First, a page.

IMPORTANT NOTE: The System Schedules dialog, which can be a valuable tool prior to manual edits, should not be used to edit or assign edited profiles after manually editing, as this will overwrite manual edits.
As of VE 2012 Feature Pack 1, the System Schedules & Setpoints dialog includes a facility for assigning any alternate set of set-point and HVAC profiles to selected zone groups and/or HVAC systems. To avoid overwriting manual edits, it is essential that you create and assign an alternate profile set before manually editing them to adjust the throttling range, and thereafter ensure that you do not click OK or Apply in the System Schedules dialog when the modified set of profiles is selected. The dialog is not (yet) capable of editing the profiles for any throttling range expect the default, and it will overwrite your manual edits with defaults for this aspect of the profiles if you click either OK or Apply.
For the same reasons, it will also be valuable to use the System Schedules dialog to edit HVAC operating hours, morning start-up, after-hours operation, and control strategy for night/unoccupied operation before manually editing the profiles.
Manual editing of HVAC profiles to alter the midband offsets from setpoint and thus modify this aspect of the throttling range
The table in ApacheHVAC User Guide Appendix B: HVAC zone controller profile values relative to setpoints entered in the System Schedules dialog is helpful in quickly identifying which profiles need to be modified for a particular system type (listed in the first column). The associated profiles are indicated as “HP2, HP5, CP1, CP7” corresponding to the profile names in the ApPro database view. For each system type category, the table indicates in a column for each relevant control the midbands value relative to setpoint, which profiles is used, and whether the value is the middle of a deadband for on/off controls with hysteresis or the midpoint of a proportional control band. The following VAV reheat system rows from the table illustrate this:
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For Cooling airflow, for example, the table indicates that…
· The on/off control schedule and setpoint are governed by HVAC profile CP7, which forces the airflow ON during all occupied hours and, depending upon the night/unoccupied control strategy selected by the user in System Schedules, cycles the airflow ON/OFF according to an elevated setpoint value that is 1 F below the Unoccupied Cooling Setpoint. Given the default Unoccupied Cooling Setpoint of 80 F and the selection of Temp setback with HVAC fan cycling as the Setback Strategy, the cooling airflow will be on at no less than the minimum fan flow rate when any one or more zones exceeds 79 F.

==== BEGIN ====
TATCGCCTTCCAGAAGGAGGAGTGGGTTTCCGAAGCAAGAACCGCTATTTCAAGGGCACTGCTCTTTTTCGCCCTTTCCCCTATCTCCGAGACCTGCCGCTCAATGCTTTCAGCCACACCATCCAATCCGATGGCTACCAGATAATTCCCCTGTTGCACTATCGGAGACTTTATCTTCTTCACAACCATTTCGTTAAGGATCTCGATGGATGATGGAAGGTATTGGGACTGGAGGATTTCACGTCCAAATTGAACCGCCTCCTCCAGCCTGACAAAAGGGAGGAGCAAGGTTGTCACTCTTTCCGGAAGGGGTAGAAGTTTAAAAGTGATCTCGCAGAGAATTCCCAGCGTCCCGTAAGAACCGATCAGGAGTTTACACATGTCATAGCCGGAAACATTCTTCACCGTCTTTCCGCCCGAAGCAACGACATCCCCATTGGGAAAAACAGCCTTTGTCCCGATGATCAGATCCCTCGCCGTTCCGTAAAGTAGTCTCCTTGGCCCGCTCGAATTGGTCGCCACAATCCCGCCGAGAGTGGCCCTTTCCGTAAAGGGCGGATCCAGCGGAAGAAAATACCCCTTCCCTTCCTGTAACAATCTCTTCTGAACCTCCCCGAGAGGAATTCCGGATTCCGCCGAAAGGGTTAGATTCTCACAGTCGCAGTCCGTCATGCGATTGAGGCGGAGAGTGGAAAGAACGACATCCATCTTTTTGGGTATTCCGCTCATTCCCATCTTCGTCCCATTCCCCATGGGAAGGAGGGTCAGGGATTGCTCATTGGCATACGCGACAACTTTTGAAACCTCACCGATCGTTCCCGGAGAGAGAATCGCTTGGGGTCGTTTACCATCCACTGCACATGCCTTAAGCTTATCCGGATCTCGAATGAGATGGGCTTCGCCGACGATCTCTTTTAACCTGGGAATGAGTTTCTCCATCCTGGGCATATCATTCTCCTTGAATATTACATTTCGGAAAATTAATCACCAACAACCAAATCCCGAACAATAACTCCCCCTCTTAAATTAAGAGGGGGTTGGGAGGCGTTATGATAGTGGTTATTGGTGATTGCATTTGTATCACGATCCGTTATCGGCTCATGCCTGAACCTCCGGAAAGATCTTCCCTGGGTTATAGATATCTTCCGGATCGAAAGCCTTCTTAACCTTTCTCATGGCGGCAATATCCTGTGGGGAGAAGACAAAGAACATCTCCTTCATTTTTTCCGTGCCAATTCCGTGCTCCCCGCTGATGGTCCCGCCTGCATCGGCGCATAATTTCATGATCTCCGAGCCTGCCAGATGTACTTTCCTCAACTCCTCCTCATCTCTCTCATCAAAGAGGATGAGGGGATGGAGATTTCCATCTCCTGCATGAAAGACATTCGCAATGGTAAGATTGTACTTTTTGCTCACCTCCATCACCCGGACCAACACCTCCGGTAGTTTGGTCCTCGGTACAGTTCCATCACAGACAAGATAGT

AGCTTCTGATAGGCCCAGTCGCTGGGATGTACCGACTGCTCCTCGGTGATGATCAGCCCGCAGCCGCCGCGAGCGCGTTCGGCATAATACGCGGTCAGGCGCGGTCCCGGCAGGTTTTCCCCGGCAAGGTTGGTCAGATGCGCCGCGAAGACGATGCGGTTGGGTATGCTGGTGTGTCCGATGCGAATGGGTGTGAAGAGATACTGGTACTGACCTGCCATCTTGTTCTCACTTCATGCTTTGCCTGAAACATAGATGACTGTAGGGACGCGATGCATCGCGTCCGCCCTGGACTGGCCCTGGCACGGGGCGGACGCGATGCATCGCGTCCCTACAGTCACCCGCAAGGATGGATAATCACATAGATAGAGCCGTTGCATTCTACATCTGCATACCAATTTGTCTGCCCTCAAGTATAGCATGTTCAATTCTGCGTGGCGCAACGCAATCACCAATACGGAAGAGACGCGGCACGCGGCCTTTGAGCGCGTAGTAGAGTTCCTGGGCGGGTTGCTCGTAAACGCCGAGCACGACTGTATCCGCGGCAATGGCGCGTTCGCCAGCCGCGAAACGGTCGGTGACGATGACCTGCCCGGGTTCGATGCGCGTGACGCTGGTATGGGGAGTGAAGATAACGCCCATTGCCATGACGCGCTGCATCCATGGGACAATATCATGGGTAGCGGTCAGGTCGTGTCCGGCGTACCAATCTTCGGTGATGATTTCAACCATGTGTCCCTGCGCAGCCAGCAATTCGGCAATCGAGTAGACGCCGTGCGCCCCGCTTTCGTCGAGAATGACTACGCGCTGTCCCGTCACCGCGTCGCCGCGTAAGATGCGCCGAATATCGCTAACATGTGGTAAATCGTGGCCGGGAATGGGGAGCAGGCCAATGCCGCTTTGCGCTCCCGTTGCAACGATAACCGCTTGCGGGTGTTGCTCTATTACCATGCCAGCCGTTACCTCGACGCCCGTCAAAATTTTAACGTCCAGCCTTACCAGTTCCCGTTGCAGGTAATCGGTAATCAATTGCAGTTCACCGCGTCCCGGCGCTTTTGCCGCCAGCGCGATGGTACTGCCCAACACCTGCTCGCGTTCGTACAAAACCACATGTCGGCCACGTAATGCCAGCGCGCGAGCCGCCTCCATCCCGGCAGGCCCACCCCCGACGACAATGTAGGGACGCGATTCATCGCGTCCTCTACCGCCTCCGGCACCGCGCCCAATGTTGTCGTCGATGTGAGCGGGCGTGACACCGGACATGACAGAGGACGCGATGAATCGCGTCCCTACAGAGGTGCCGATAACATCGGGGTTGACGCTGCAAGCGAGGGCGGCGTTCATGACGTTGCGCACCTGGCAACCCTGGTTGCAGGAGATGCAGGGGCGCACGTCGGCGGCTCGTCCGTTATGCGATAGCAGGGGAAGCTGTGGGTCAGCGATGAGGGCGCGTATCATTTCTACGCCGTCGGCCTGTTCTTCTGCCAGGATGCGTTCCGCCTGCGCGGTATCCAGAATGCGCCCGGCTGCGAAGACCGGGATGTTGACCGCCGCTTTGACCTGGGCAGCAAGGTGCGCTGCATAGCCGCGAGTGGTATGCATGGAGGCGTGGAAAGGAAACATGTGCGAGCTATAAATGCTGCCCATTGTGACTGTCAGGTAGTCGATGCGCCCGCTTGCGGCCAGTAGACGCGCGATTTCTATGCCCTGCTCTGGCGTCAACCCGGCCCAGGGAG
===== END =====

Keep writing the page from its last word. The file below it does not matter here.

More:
· The midband value and setback schedule for this value for proportional cooling airflow control at the VAV box is governed by HVAC profile CP4. This profile has a value 1 F below the Cooling Setpoint for both Occupied and Unoccupied hours. Thus, when the daytime or Occupied Cooling Setpoint is defaulted to 75 F, the proportional control of the zone airflow will use a midband of 74 F.
To reduce the offset of the daytime cooling airflow control with respect to the cooling setpoint, and thus reduce the standard throttling range so that the setpoints can be closer together without overlapping controls, the daytime value in profile CP4 needs to be closer to or even equal to the cooling setpoint.
· If you were to raise the daytime value in profile CP4 in the example above from 74 F to 75 F (equal to the cooling setpoint) without altering the default proportional control bandwidth of 2 F, this would also raise the lower end of the proportional control band by 1 F, thus allowing the heating and cooling setpoints to be 1 F closer together without overlapping controls.
· If you were to raise daytime value in profile CP4 by the same 1 F and also reduce the proportional control bandwidth from the default of 2 F to just 1 F, this would allow the heating and cooling setpoints to be 1.5 F closer together without overlapping controls.
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· If you then do the same for the Heating coil LAT control—moving the midband 1 F closer to the setpoint and contracting the proportional band from the default 2 F to just 1 F—you would gain the same 1.5 F of added leeway on the heating end of the control range. With both heating and cooling control bands moved and retracted by this same amount, you would free up 3 F of actual deadband (no control operation other than min airflow) between the setpoints.
· If you then chose to have no actual deadband whatsoever, the modifications described above would permit heating and cooling setpoints separated by just 1 F without overlapping controls. Note, however, that this will tend toward instability as small variations in room temperature will very easily trigger alternating addition of cooing airflow and zone-level reheat. This will drive the model toward shorted simulation time steps, such as 1 to 6 minutes, to avoid modeling excessive energy consumption associated with oscillation between heating and cooling. And, very small simulation time steps will at significantly to the time required to perform an annual simulation. It is therefore highly recommended that for such models, if the project is anything much more than a very small building with very few zones, the majority of diagnostic simulation and testing of hypotheses, etc. should be performed using very short periods of 1 to 3 days in each relevant season—e.g., three very cold winter days, three very hot summer days, and three shoulder-season days.